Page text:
'FritzFrog' P2P Botnet Targets SSH ServersResearchers: Botnet Is Mining for Monero Cryptocurrency
A recently discovered peer-to-peer botnet dubbed "FritzFrog" has breached about 500 SSH servers, infecting universities in the U.S. and Europe and a railway company in an effort to plant cryptomining malware, Guardicore Labs reports.
The botnet has also attempted to infect banks, medical centers, governmental offices, educational institutions and telecom companies, the researchers say.
Fitzfrog, which is written in the GoLang programming language, uses the secure and encrypted P2P communication protocol to distribute malware and take control of device nodes, according to the report. This makes the botnet difficult to detect and enables it to propagate across multiple infected SSH servers.
The Guardicore Labs researchers believe that FritzFrog was written from scratch by sophisticated developers. While the botnet is now mining for monero cryptocurrency, its operators eventually could use the malware for other purposes, they note.
"The monero cryptominer does not seem to be the main goal of the FritzFrog operators. Even by simply looking at the amount of code dedicated to the different malware modules, we can confidently say that the attackers are much more interested in obtaining access to breached servers," Ophir Harpaz, security researcher at Guardicore Labs, tells Information Security Media Group. "This access can be worth much more than spreading a cryptominer."
While cryptomining is the botnet's main function, Harpaz says it's not clear how much monero FritzFrog has mined. The botnet continues to grow and is attempting to infect more servers.
Brute-Force Methods Used
To gain a foothold within an SSH server, FritzFrog uses brute-force methods to guess the right combination of credentials and passwords, according to the report.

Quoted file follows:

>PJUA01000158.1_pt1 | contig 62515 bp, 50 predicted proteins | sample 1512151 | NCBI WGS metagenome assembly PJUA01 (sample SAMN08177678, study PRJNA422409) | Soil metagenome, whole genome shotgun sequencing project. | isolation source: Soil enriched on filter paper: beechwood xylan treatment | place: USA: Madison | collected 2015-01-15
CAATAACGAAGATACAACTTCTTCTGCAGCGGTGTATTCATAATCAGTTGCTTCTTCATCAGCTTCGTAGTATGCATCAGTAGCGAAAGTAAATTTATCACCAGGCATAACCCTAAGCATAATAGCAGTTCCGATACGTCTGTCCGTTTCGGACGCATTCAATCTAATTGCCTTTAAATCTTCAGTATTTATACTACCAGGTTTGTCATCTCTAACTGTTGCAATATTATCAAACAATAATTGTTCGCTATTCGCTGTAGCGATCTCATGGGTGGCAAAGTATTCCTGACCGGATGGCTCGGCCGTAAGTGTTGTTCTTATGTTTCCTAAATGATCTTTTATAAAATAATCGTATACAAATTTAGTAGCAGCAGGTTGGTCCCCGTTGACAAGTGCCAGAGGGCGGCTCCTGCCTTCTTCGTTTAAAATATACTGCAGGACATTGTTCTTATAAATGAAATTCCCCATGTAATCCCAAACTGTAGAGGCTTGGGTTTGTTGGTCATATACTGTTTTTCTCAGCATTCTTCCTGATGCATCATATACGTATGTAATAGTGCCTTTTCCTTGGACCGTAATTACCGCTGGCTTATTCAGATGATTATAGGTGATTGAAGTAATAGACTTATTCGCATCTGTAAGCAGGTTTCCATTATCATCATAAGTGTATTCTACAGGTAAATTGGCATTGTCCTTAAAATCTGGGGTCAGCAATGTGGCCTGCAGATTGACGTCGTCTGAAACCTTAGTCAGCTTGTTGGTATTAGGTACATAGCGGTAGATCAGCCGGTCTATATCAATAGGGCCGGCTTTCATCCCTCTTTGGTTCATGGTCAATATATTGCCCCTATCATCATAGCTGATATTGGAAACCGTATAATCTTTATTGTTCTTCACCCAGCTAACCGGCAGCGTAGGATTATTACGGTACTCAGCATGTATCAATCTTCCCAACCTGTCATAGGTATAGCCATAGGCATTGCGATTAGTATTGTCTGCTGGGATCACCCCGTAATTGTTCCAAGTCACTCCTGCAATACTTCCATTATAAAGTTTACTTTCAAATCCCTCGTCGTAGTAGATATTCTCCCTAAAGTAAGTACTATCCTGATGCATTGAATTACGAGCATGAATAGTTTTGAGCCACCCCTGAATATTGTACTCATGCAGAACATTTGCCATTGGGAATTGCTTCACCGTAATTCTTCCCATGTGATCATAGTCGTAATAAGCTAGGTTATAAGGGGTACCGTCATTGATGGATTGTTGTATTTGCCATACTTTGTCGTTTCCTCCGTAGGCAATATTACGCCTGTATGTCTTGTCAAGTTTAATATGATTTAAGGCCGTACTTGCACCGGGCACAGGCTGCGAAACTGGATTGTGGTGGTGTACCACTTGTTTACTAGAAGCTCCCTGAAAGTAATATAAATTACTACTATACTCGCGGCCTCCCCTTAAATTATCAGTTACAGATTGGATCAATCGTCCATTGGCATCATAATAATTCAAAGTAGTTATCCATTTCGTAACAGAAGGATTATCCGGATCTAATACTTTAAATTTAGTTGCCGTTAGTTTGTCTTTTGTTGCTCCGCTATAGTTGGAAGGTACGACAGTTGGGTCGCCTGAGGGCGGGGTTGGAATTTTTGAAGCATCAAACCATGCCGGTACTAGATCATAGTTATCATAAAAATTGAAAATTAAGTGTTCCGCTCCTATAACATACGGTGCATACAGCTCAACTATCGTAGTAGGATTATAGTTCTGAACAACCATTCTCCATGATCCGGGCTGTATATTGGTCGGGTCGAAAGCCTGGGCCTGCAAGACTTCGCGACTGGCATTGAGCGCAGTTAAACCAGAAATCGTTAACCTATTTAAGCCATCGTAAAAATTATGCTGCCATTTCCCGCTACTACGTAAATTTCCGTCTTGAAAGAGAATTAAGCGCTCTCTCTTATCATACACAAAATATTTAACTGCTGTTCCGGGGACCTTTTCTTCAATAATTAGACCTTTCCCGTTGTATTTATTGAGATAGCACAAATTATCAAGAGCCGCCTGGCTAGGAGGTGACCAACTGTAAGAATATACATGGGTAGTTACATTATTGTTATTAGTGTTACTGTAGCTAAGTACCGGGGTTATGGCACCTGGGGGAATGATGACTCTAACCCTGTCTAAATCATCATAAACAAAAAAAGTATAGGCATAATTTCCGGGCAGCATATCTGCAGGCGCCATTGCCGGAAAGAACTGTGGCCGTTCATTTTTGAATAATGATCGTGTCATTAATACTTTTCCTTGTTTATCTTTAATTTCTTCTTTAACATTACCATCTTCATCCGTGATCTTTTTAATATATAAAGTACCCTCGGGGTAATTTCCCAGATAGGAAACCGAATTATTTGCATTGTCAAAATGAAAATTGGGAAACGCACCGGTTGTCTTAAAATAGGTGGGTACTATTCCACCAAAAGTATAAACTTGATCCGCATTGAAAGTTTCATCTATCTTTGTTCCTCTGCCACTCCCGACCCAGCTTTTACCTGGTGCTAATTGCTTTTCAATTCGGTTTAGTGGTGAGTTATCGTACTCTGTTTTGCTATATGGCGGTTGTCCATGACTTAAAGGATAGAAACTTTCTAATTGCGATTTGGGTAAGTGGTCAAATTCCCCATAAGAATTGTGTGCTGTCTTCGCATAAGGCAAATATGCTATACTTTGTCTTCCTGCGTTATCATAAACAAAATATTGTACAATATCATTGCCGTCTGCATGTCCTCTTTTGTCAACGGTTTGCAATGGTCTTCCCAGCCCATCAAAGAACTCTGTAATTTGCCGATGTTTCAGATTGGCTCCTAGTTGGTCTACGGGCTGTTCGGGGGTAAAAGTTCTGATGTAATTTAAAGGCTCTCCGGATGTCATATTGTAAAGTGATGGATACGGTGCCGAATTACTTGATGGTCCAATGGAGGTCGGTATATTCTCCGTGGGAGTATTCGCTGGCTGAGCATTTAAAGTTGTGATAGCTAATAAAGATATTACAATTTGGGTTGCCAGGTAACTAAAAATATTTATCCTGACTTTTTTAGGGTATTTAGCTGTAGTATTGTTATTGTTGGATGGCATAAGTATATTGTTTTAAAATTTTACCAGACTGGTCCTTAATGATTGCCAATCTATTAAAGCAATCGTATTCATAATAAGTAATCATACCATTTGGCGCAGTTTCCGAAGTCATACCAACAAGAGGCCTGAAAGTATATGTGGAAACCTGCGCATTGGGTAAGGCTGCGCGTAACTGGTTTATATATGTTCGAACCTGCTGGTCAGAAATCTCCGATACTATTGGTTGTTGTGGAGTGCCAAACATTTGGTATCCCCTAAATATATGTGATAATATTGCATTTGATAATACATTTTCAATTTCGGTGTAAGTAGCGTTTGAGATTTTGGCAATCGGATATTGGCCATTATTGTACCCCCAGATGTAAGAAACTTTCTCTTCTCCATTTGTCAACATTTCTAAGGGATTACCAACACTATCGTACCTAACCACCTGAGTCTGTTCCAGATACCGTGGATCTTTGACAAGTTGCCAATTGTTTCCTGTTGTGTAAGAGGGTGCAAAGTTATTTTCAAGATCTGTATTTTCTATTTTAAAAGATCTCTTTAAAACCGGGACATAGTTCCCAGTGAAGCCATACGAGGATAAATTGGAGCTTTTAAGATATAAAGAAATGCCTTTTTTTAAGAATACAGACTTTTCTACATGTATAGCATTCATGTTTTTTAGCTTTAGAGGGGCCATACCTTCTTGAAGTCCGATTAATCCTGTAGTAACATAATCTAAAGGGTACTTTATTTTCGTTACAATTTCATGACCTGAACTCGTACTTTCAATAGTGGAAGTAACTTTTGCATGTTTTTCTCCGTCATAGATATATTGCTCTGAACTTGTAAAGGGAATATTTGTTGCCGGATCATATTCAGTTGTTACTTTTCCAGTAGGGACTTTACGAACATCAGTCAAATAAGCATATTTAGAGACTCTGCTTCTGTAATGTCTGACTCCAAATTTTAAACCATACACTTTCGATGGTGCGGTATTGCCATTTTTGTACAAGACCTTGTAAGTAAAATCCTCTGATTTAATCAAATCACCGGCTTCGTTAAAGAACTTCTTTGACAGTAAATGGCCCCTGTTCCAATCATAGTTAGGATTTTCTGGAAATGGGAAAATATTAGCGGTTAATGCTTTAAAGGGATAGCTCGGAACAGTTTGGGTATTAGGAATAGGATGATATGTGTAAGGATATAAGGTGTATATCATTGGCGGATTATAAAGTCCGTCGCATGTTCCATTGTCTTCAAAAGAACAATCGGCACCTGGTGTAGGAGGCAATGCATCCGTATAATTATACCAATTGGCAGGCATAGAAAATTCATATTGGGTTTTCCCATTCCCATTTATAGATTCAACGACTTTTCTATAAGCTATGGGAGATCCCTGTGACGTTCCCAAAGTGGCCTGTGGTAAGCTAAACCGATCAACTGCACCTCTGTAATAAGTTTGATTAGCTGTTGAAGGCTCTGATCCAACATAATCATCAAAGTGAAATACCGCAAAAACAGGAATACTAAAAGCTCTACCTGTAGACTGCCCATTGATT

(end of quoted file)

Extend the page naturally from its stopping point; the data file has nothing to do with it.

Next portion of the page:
"Once inside the machine, the malware 'injects' an SSH key, which is used as a backdoor, allowing the attackers to access the victim even if the password is changed," Harpaz says.
Once that initial attack has started, FritzFrog uses the P2P protocol to start the self-replicating process, which includes deploying and executing malware throughout the host server, according to the report.
"From this moment on, the new victim becomes part of the P2P network; it gets a share of the targets to crack, therefore contributing its CPU power to propagate to new SSH servers," Harpaz says. "In addition, it immediately becomes capable of receiving and executing commands from other peers in the network."
The report notes that the malware associated with the FritzFrog botnet is fileless and executes in memory, making it more difficult to detect. Once established in a device, the botnet sends signals to a command-and-control server and listens for new commands specifically on port 1234.
Because communication over port 1234 is easy to spot, however, the botnet is designed to also send messages through SSH by using a netcat utility program, which is typically used to monitor network traffic, according to the report. Any data sent back to the operators is encrypted.
The botnet malware can execute 30 separate commands, including creating a backdoor and connecting with other infected nodes and servers in the FritzFrog network. It can also monitor resources, such as CPU use, within an infected server, according to the report.
Once established, FritzFrog will then plant XMRig - malware that acts as a miner for monero virtual currency - which has become popular with other cryptomining botnets (see: Kubeflow Targeted in XMRig Monero Cryptomining Campaign).
The Gaurdicore Labs researchers were not able to identify the operators behind the FritzFrog botnet or where they are located. The creators might have connections to another botnet called Rakos, but this has not been confirmed, according to the report.
"Guardicore Labs has seen attacks originate in China, the U.S., South Korea, France, the U.K., and many other countries around the world," Harpaz says. "However, this indicates that FritzFrog has succeeded in replicating itself worldwide and says very little about the geographic origin of the initial attacks or the operators. While examining the malware file, we also found racist terminology that is largely used in the U.K. This is not a strong indicator of the attacker's origin, but it stood out."